School District Integrates Mental Health Services Into School Day

Several years ago, I met with the leadership of the Belton School District to discuss what some of the most difficult challenges the students of the Belton School District faced. At the top of the list was access to quality mental health services.

Approximately 75 students (1.5 percent of the student population) each year were placed in inpatient psychiatric services. School personnel discussed how many of these students had been referred to outside resources but, for one reason or another, were unable to remain engagement in treatment. As a result of seeing this need, the idea of the district providing school-based mental health services was born.

After much work, the Appropriate Clinical Care Engaged in a School Setting (ACCESS) program was developed. During the 2010–2011 school year, the district received its first grant from the Health Care Foundation of Greater Kansas City. Through a partnership with Pathways, the district implemented the program and immediately saw a huge influx of interest and quickly developed a waiting list for services. As of the 2014–2015 school year, the program has five therapists, many of whom still have waiting lists.

Each year since the inception of the program, the number of students placed in inpatient psychiatric care has been reduced to between 35 and 39. In addition, most students have shown an increase in their ability to function in a successful manner both at home and at school.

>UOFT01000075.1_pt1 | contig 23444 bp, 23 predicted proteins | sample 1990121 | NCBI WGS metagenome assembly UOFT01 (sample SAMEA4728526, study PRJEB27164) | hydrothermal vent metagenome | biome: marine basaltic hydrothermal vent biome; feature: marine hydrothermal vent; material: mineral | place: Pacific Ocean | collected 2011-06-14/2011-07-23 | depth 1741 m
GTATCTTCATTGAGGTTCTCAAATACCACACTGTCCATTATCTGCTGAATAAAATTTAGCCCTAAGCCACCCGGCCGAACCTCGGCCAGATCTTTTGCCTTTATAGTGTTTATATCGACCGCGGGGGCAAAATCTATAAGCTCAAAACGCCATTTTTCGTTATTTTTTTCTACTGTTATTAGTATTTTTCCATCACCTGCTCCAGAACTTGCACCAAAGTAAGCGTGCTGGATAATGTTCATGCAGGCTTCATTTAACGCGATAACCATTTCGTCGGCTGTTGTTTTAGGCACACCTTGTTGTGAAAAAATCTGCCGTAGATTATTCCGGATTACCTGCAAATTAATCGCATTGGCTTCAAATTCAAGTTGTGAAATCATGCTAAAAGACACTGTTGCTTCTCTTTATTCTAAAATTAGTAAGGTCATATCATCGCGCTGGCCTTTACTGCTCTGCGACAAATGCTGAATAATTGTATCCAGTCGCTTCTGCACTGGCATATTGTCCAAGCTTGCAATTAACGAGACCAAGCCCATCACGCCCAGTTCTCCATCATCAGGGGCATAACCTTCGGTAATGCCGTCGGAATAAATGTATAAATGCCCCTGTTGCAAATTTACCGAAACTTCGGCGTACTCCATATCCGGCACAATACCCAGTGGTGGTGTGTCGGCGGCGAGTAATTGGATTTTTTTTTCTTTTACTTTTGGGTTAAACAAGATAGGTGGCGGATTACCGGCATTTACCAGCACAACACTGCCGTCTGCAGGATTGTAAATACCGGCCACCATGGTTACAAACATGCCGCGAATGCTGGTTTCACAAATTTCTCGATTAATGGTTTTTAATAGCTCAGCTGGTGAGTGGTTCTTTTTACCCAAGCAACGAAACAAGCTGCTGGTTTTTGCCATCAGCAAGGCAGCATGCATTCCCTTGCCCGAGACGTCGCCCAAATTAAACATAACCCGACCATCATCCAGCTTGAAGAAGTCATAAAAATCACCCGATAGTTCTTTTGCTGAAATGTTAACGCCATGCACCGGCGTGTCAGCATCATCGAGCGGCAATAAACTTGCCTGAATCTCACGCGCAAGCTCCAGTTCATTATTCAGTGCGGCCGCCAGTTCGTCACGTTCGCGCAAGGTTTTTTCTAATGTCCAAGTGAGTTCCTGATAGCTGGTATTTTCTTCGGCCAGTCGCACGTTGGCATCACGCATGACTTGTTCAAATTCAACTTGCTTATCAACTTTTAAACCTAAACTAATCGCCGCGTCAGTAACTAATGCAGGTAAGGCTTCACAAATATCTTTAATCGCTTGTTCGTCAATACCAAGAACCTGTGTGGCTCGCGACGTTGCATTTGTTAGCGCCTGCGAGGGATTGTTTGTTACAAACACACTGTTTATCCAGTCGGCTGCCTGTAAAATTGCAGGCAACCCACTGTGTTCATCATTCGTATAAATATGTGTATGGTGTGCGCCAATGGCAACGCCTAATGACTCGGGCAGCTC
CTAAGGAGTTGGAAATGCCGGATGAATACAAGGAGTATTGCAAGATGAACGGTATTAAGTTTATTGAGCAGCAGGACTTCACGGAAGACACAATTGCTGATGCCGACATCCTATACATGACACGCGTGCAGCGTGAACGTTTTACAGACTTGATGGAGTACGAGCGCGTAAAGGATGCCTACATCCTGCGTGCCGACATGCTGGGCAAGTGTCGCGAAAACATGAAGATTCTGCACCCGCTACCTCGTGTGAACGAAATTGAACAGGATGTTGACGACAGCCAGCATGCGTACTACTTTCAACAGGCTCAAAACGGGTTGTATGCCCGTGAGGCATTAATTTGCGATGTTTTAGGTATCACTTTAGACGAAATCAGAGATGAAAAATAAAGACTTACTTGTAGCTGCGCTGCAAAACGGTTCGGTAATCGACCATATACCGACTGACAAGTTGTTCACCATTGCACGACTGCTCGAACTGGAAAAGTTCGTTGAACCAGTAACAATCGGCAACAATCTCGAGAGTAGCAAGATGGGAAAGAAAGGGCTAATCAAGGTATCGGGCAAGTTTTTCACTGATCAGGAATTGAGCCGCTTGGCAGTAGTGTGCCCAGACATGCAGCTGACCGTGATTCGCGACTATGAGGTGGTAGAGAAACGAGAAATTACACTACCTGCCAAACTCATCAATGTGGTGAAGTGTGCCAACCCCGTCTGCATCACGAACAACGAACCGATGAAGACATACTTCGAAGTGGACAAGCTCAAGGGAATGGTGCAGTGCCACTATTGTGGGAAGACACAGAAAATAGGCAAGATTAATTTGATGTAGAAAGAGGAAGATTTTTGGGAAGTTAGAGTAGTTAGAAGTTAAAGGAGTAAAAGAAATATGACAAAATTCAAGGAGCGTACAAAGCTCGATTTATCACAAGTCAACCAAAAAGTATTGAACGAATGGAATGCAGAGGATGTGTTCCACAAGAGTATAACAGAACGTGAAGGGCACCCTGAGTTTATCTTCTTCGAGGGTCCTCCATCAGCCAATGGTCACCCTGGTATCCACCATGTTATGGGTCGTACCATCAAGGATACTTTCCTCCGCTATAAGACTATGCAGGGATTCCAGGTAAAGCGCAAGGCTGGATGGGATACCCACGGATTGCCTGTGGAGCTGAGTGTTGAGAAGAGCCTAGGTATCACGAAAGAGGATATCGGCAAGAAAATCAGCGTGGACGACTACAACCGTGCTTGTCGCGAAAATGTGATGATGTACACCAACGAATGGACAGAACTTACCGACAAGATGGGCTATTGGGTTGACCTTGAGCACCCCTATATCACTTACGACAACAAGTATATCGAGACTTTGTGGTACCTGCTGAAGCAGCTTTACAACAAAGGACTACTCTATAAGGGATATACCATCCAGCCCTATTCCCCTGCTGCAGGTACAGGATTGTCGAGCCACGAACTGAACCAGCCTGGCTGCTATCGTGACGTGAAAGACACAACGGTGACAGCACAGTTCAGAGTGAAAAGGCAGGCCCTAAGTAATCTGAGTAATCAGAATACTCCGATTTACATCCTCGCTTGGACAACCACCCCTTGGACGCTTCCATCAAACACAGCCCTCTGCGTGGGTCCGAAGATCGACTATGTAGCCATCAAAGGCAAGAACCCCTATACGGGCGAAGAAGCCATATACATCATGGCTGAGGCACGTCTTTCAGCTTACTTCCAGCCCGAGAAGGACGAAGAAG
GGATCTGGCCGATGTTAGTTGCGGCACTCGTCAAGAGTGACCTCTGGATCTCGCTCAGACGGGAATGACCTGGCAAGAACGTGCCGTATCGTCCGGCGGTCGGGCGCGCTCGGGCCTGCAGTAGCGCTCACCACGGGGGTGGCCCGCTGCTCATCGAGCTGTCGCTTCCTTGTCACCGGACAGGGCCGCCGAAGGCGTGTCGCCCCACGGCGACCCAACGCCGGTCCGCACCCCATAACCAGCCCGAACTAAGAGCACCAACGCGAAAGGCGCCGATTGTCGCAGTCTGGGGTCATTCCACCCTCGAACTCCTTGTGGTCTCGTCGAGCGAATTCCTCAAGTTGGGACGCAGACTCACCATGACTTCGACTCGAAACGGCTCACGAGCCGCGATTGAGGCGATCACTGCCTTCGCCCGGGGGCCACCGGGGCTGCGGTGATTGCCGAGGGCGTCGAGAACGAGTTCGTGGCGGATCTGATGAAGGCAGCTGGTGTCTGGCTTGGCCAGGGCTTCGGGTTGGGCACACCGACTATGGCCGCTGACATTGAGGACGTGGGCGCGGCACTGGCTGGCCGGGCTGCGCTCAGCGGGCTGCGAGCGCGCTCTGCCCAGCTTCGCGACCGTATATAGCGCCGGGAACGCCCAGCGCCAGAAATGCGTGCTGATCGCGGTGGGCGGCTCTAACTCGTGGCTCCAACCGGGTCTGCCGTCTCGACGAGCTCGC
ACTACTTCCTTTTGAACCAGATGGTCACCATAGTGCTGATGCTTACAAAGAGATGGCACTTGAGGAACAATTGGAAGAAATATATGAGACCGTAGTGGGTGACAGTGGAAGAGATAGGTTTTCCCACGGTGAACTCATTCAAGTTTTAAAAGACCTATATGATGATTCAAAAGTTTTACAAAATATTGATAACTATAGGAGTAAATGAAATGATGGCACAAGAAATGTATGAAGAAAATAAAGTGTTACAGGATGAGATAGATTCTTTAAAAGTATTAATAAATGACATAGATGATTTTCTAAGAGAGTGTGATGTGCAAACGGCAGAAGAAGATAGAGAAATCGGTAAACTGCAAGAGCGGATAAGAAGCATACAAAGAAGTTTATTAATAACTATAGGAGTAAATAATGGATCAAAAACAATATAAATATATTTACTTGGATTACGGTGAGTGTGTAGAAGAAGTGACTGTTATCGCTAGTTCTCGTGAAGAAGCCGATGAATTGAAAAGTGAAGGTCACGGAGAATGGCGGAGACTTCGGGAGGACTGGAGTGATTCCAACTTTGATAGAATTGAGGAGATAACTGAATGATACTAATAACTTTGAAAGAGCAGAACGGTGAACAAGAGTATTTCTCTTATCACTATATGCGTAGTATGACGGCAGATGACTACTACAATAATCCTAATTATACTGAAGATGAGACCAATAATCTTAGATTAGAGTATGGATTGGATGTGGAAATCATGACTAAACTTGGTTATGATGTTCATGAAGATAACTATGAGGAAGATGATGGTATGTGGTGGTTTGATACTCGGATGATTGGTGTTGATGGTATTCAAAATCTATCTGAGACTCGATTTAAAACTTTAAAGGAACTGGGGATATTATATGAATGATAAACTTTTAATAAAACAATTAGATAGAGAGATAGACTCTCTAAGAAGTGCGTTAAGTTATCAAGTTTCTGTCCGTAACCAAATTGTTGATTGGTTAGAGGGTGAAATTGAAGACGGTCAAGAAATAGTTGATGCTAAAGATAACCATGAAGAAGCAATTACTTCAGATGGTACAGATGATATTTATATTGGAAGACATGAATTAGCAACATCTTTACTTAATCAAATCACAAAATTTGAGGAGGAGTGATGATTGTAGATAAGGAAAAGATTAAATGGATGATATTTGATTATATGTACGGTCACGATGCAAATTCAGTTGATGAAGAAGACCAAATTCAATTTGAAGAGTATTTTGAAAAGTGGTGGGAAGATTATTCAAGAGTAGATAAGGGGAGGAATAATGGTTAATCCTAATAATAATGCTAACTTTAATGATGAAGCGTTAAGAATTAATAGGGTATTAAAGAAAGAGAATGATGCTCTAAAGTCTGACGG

Parents and teachers alike have embraced the program, and the integration of mental health services within the school setting has helped remove some of the social stigma associated with receiving mental health services. Parents have shared that, because of work, lack of transportation or other responsibilities, they are unable to ensure their children receive this important service, but with the integration of services within the school day, their children are now able to get the help they need.

Therapists not only provide individual therapy to students but show teachers skills that help students be more successful in the classroom.

Therapists are often included in individual educational plans developed for the children they treat and are able to help set goals for students. This integrated approach provides vital consistency for the students with all of the adults involved in their daily lives working together to help the students be successful.

Overall, the ACCESS program has been a great success as it meets students right where they are and provides them hope for the future.

This blog post is part of A Healthy 10.


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HCF's Local Health Buzz Blog aims to discuss health and health policy issues that impact the uninsured and underserved in our service area. To submit a blog, please contact HCF Communications Officers, Jennifer Sykes, at jsykes@hcfgkc.org.

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